Sean Kelly Art Basel

Sean Kelly at Art Basel 2017
June 15 - 18, 2017, Hall 2.1, Booth R2
Photography: Sebastiano Pellion di Persano
Courtesy: Sean Kelly, New York

Sean Kelly Art Basel

Sean Kelly at Art Basel 2017
June 15 - 18, 2017, Hall 2.1, Booth R2
Photography: Sebastiano Pellion di Persano
Courtesy: Sean Kelly, New York

Sean Kelly Art Basel

Sean Kelly at Art Basel 2017
June 15 - 18, 2017, Hall 2.1, Booth R2
Photography: Sebastiano Pellion di Persano
Courtesy: Sean Kelly, New York

Sean Kelly Art Basel

Sean Kelly at Art Basel 2017
June 15 - 18, 2017, Hall 2.1, Booth R2
Photography: Sebastiano Pellion di Persano
Courtesy: Sean Kelly, New York

Sean Kelly Art Basel

Sean Kelly at Art Basel 2017
June 15 - 18, 2017, Hall 2.1, Booth R2
Photography: Sebastiano Pellion di Persano
Courtesy: Sean Kelly, New York

Sean Kelly Art Basel

Sean Kelly at Art Basel 2017
June 15 - 18, 2017, Hall 2.1, Booth R2
Photography: Sebastiano Pellion di Persano
Courtesy: Sean Kelly, New York

Sean Kelly Art Basel

Sean Kelly at Art Basel 2017
June 15 - 18, 2017, Hall 2.1, Booth R2
Photography: Sebastiano Pellion di Persano
Courtesy: Sean Kelly, New York

Sean Kelly Art Basel

Sean Kelly at Art Basel 2017
June 15 - 18, 2017, Hall 2.1, Booth R2
Photography: Sebastiano Pellion di Persano
Courtesy: Sean Kelly, New York

Press Release

Sean Kelly is delighted to participate in Art Basel 2017, where we will present After Painting. Our carefully curated presentation conjoins two important, historical works by Marcel Duchamp and Joseph Kosuth, which independently marked a sea change in the development of art and painting as a medium. In 1964 Duchamp reproduced his iconic 1919 work L.H.O.O.Q., which signified a symbolic, radical break with the past.  Shortly thereafter Kosuth created his iconic Definition works, including ‘Titled (Art as Idea as Idea)’ [medium] - [Webster New Pract.], 1968, and declared painting to be dead. For Kosuth, it was Duchamp that initiated the shift in art from appearance to conception, writing that, “The function of art, as a question, was first raised by Marcel Duchamp. In fact, it is Marcel Duchamp whom we can credit with giving art its own identity.”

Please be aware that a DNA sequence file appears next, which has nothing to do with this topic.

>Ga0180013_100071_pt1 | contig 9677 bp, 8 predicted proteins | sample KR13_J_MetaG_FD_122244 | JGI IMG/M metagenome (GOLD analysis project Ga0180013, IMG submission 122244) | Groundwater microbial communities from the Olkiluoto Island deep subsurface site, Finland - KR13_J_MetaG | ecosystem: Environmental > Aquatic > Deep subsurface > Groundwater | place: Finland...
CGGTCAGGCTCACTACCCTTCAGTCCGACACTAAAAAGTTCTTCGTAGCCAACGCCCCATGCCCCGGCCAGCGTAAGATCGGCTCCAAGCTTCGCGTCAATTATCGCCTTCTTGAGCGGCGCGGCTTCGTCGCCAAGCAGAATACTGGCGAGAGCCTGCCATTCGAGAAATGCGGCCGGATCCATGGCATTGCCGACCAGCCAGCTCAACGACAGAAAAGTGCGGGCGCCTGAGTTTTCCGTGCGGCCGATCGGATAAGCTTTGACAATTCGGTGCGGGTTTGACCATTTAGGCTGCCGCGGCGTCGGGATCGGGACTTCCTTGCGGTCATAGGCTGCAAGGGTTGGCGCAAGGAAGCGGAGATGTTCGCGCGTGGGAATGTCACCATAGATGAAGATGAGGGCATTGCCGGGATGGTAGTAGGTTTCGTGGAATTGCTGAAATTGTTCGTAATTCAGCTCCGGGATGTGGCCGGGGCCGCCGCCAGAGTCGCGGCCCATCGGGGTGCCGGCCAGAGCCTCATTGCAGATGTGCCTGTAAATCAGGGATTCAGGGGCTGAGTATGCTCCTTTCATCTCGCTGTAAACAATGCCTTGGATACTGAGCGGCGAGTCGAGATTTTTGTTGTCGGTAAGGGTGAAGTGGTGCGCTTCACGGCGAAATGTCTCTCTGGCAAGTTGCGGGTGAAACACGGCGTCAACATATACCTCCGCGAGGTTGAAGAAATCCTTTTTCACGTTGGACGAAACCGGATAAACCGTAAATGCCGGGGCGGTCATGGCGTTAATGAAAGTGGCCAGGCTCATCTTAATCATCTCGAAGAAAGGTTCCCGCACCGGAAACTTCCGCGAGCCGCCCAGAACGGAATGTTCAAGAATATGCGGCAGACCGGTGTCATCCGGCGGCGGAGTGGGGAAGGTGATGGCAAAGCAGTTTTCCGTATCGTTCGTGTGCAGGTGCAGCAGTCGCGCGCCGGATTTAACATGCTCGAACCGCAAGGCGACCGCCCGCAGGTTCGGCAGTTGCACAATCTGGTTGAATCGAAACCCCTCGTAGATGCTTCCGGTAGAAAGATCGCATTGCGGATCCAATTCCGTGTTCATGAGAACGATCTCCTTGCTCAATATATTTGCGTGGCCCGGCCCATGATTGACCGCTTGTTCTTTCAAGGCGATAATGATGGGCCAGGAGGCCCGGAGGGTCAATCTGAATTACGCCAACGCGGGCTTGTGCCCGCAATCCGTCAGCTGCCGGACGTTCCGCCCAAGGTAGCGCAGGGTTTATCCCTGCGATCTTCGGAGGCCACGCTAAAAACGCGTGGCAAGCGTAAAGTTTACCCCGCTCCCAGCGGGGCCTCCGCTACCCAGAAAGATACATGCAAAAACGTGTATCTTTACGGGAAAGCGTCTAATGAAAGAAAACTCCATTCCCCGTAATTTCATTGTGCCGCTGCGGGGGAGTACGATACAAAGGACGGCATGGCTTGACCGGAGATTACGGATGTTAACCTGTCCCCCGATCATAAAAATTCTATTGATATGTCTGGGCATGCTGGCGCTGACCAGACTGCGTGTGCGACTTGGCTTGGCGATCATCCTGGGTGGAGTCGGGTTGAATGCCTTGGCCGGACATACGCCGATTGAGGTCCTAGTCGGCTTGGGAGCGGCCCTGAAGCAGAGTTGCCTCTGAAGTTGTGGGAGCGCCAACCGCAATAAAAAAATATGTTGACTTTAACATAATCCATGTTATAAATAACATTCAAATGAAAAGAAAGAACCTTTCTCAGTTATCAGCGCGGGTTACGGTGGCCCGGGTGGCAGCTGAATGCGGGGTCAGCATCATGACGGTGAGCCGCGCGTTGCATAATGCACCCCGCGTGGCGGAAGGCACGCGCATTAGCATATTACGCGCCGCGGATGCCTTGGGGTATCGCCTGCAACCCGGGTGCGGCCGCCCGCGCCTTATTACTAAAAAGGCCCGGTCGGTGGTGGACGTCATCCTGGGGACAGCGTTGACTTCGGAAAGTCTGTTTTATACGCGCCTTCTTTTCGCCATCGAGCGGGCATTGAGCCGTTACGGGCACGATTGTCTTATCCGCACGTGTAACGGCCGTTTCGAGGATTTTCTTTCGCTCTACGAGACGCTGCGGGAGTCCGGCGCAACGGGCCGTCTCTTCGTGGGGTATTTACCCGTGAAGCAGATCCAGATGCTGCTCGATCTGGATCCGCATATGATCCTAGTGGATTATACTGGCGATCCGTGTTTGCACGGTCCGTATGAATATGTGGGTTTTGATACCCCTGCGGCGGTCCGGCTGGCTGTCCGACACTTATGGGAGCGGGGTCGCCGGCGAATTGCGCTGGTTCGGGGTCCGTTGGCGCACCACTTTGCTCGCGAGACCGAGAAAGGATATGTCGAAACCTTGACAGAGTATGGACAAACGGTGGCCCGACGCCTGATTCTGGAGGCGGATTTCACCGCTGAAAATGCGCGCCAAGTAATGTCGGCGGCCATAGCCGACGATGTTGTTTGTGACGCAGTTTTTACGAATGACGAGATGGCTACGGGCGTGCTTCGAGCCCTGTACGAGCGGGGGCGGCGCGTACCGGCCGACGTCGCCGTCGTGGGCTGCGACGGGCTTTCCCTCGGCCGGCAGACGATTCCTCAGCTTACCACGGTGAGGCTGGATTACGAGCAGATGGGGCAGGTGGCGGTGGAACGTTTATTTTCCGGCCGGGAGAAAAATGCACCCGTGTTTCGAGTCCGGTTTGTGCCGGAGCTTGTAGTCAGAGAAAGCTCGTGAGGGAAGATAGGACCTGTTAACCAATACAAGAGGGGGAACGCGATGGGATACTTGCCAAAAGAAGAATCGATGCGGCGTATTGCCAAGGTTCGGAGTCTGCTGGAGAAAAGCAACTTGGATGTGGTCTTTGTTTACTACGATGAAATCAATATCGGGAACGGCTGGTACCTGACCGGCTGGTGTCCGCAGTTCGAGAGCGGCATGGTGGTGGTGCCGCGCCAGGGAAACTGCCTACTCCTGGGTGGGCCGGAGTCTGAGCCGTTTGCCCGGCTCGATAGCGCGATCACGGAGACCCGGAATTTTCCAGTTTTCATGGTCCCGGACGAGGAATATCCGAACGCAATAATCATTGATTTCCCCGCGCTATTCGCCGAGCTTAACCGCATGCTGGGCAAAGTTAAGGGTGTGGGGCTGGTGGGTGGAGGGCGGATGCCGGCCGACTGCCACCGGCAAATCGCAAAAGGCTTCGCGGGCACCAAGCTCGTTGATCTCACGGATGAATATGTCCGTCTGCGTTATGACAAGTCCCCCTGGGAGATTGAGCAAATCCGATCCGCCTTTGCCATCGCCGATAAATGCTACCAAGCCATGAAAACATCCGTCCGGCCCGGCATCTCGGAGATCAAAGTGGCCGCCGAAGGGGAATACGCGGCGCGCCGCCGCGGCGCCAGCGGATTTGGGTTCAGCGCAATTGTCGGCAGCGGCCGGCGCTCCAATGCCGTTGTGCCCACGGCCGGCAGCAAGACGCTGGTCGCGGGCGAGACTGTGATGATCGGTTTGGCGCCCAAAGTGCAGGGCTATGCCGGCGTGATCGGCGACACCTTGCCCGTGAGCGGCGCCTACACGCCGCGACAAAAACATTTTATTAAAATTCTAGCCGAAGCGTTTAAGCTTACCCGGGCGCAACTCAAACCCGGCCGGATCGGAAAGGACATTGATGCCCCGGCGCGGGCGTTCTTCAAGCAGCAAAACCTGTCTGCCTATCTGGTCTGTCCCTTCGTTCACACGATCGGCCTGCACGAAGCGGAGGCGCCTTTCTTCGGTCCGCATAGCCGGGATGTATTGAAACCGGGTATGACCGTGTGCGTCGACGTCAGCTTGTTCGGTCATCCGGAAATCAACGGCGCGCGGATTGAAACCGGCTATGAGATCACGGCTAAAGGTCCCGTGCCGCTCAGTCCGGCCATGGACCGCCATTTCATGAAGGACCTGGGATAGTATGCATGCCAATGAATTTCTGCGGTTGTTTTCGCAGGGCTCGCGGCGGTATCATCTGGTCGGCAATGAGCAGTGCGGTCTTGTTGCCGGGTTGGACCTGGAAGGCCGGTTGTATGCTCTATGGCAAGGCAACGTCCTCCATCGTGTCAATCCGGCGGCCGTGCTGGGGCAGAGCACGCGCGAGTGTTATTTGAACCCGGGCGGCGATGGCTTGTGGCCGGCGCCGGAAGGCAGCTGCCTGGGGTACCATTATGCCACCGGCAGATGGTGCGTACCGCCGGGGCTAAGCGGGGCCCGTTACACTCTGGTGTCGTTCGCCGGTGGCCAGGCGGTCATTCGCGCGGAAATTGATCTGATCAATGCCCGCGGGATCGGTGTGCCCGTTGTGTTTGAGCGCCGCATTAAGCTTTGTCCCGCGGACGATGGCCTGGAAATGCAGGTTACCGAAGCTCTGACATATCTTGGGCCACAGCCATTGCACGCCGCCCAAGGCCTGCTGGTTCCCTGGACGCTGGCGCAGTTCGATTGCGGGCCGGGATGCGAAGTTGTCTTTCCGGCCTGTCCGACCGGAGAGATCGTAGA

Ironically, decades’ later, painting continues to thrive through constant reinterpretation and reinvention. After Painting looks at the myriad ways in which artists continue to push the conceptual and aesthetic boundaries of the medium, keeping it vibrant and vital. David Claerbout’s paintings on paper are fundamental to his film practice; Ilse D’Hollander’s intimate canvases are sensual explorations of the physical act of painting; Jose Dávila interrogates how the modernist movement has been translated, appropriated, and reinvented; Laurent Grasso’s meticulous appropriations of classical paintings integrate impossible phenomena, blurring the line between the historical and contemporary; Rebecca Horn’s large-scale gestural paintings evoke her early performance work, their dimensions being determined by the artist’s physical reach; Callum Innes’ Exposed Paintings are concerned with both making and unmaking the work; Idris Khan utilizes language, melding thousands of lines of stamped text into singular abstract images; Hugo McClouds work fuses industrial and fine art materials; Sam Moyer combines found textures into a fresh, expanded, artistic palette; and James White’s oil paintings reimagine the still life as a chance freeze-frame.

For more information on the fair, including opening hours, directions and ticketing information, please visit artbasel.com

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